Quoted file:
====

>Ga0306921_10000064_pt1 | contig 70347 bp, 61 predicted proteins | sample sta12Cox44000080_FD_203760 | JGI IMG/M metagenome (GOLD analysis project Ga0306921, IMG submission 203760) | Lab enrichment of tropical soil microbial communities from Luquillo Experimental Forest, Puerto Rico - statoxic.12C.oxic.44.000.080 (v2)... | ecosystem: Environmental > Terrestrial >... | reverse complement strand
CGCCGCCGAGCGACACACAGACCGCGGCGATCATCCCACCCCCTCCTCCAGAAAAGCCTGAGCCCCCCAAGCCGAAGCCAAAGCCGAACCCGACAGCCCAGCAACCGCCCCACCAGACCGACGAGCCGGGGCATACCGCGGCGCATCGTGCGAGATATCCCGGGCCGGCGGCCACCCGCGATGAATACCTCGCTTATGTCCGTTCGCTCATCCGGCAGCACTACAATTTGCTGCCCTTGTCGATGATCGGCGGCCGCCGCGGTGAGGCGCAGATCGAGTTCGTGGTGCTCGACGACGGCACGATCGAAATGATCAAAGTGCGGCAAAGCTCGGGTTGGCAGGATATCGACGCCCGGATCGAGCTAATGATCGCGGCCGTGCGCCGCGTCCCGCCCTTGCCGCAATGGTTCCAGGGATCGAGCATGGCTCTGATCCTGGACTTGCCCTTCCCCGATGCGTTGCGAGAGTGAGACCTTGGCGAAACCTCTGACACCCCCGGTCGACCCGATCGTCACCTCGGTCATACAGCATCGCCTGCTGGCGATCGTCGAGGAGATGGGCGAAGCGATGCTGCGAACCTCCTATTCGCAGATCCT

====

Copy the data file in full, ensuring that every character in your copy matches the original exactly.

>Ga0306921_10000064_pt1 | contig 70347 bp, 61 predicted proteins | sample sta12Cox44000080_FD_203760 | JGI IMG/M metagenome (GOLD analysis project Ga0306921, IMG submission 203760) | Lab enrichment of tropical soil microbial communities from Luquillo Experimental Forest, Puerto Rico - statoxic.12C.oxic.44.000.080 (v2)... | ecosystem: Environmental > Terrestrial >... | reverse complement strand
CGCCGCCGAGCGACACACAGACCGCGGCGATCATCCCACCCCCTCCTCCAGAAAAGCCTGAGCCCCCCAAGCCGAAGCCAAAGCCGAACCCGACAGCCCAGCAACCGCCCCACCAGACCGACGAGCCGGGGCATACCGCGGCGCATCGTGCGAGATATCCCGGGCCGGCGGCCACCCGCGATGAATACCTCGCTTATGTCCGTTCGCTCATCCGGCAGCACTACAATTTGCTGCCCTTGTCGATGATCGGCGGCCGCCGCGGTGAGGCGCAGATCGAGTTCGTGGTGCTCGACGACGGCACGATCGAAATGATCAAAGTGCGGCAAAGCTCGGGTTGGCAGGATATCGACGCCCGGATCGAGCTAATGATCGCGGCCGTGCGCCGCGTCCCGCCCTTGCCGCAATGGTTCCAGGGATCGAGCATGGCTCTGATCCTGGACTTGCCCTTCCCCGATGCGTTGCGAGAGTGAGACCTTGGCGAAACCTCTGACACCCCCGGTCGACCCGATCGTCACCTCGGTCATACAGCATCGCCTGCTGGCGATCGTCGAGGAGATGGGCGAAGCGATGCTGCGAACCTCCTATTCGCAGATCCT